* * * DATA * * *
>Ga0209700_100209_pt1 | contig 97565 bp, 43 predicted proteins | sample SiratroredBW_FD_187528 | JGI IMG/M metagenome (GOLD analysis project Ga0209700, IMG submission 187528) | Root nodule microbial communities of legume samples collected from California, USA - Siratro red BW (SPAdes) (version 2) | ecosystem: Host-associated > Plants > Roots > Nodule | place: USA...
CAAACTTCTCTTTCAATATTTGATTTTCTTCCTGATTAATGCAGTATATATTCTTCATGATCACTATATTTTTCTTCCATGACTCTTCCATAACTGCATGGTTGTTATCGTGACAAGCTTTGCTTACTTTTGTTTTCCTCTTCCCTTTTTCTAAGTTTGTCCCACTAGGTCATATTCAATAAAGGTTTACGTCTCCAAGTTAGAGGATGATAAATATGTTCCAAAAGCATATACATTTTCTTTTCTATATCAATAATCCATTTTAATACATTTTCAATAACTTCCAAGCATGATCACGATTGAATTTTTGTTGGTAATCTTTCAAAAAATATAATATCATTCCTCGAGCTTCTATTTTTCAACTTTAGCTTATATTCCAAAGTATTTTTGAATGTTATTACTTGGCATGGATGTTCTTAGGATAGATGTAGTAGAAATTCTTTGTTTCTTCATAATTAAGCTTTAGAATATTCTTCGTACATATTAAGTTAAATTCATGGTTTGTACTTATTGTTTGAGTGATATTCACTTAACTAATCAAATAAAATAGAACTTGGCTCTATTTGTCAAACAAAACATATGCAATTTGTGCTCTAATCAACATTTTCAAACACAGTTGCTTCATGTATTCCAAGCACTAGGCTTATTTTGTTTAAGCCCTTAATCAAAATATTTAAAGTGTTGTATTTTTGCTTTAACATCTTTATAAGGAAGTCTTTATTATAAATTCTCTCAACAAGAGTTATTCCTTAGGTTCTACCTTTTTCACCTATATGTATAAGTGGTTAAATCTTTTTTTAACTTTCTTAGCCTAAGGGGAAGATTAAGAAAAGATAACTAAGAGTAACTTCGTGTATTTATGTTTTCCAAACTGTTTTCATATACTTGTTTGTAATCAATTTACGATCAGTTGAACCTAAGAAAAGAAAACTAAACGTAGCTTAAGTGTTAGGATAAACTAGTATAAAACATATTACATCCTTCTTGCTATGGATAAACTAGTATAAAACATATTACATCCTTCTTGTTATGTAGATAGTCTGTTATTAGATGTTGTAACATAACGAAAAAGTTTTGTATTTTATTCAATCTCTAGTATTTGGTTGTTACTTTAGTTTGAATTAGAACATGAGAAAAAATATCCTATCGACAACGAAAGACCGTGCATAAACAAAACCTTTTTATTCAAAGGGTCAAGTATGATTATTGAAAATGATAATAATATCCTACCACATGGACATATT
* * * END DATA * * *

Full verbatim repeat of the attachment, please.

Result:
>Ga0209700_100209_pt1 | contig 97565 bp, 43 predicted proteins | sample SiratroredBW_FD_187528 | JGI IMG/M metagenome (GOLD analysis project Ga0209700, IMG submission 187528) | Root nodule microbial communities of legume samples collected from California, USA - Siratro red BW (SPAdes) (version 2) | ecosystem: Host-associated > Plants > Roots > Nodule | place: USA...
CAAACTTCTCTTTCAATATTTGATTTTCTTCCTGATTAATGCAGTATATATTCTTCATGATCACTATATTTTTCTTCCATGACTCTTCCATAACTGCATGGTTGTTATCGTGACAAGCTTTGCTTACTTTTGTTTTCCTCTTCCCTTTTTCTAAGTTTGTCCCACTAGGTCATATTCAATAAAGGTTTACGTCTCCAAGTTAGAGGATGATAAATATGTTCCAAAAGCATATACATTTTCTTTTCTATATCAATAATCCATTTTAATACATTTTCAATAACTTCCAAGCATGATCACGATTGAATTTTTGTTGGTAATCTTTCAAAAAATATAATATCATTCCTCGAGCTTCTATTTTTCAACTTTAGCTTATATTCCAAAGTATTTTTGAATGTTATTACTTGGCATGGATGTTCTTAGGATAGATGTAGTAGAAATTCTTTGTTTCTTCATAATTAAGCTTTAGAATATTCTTCGTACATATTAAGTTAAATTCATGGTTTGTACTTATTGTTTGAGTGATATTCACTTAACTAATCAAATAAAATAGAACTTGGCTCTATTTGTCAAACAAAACATATGCAATTTGTGCTCTAATCAACATTTTCAAACACAGTTGCTTCATGTATTCCAAGCACTAGGCTTATTTTGTTTAAGCCCTTAATCAAAATATTTAAAGTGTTGTATTTTTGCTTTAACATCTTTATAAGGAAGTCTTTATTATAAATTCTCTCAACAAGAGTTATTCCTTAGGTTCTACCTTTTTCACCTATATGTATAAGTGGTTAAATCTTTTTTTAACTTTCTTAGCCTAAGGGGAAGATTAAGAAAAGATAACTAAGAGTAACTTCGTGTATTTATGTTTTCCAAACTGTTTTCATATACTTGTTTGTAATCAATTTACGATCAGTTGAACCTAAGAAAAGAAAACTAAACGTAGCTTAAGTGTTAGGATAAACTAGTATAAAACATATTACATCCTTCTTGCTATGGATAAACTAGTATAAAACATATTACATCCTTCTTGTTATGTAGATAGTCTGTTATTAGATGTTGTAACATAACGAAAAAGTTTTGTATTTTATTCAATCTCTAGTATTTGGTTGTTACTTTAGTTTGAATTAGAACATGAGAAAAAATATCCTATCGACAACGAAAGACCGTGCATAAACAAAACCTTTTTATTCAAAGGGTCAAGTATGATTATTGAAAATGATAATAATATCCTACCACATGGACATATT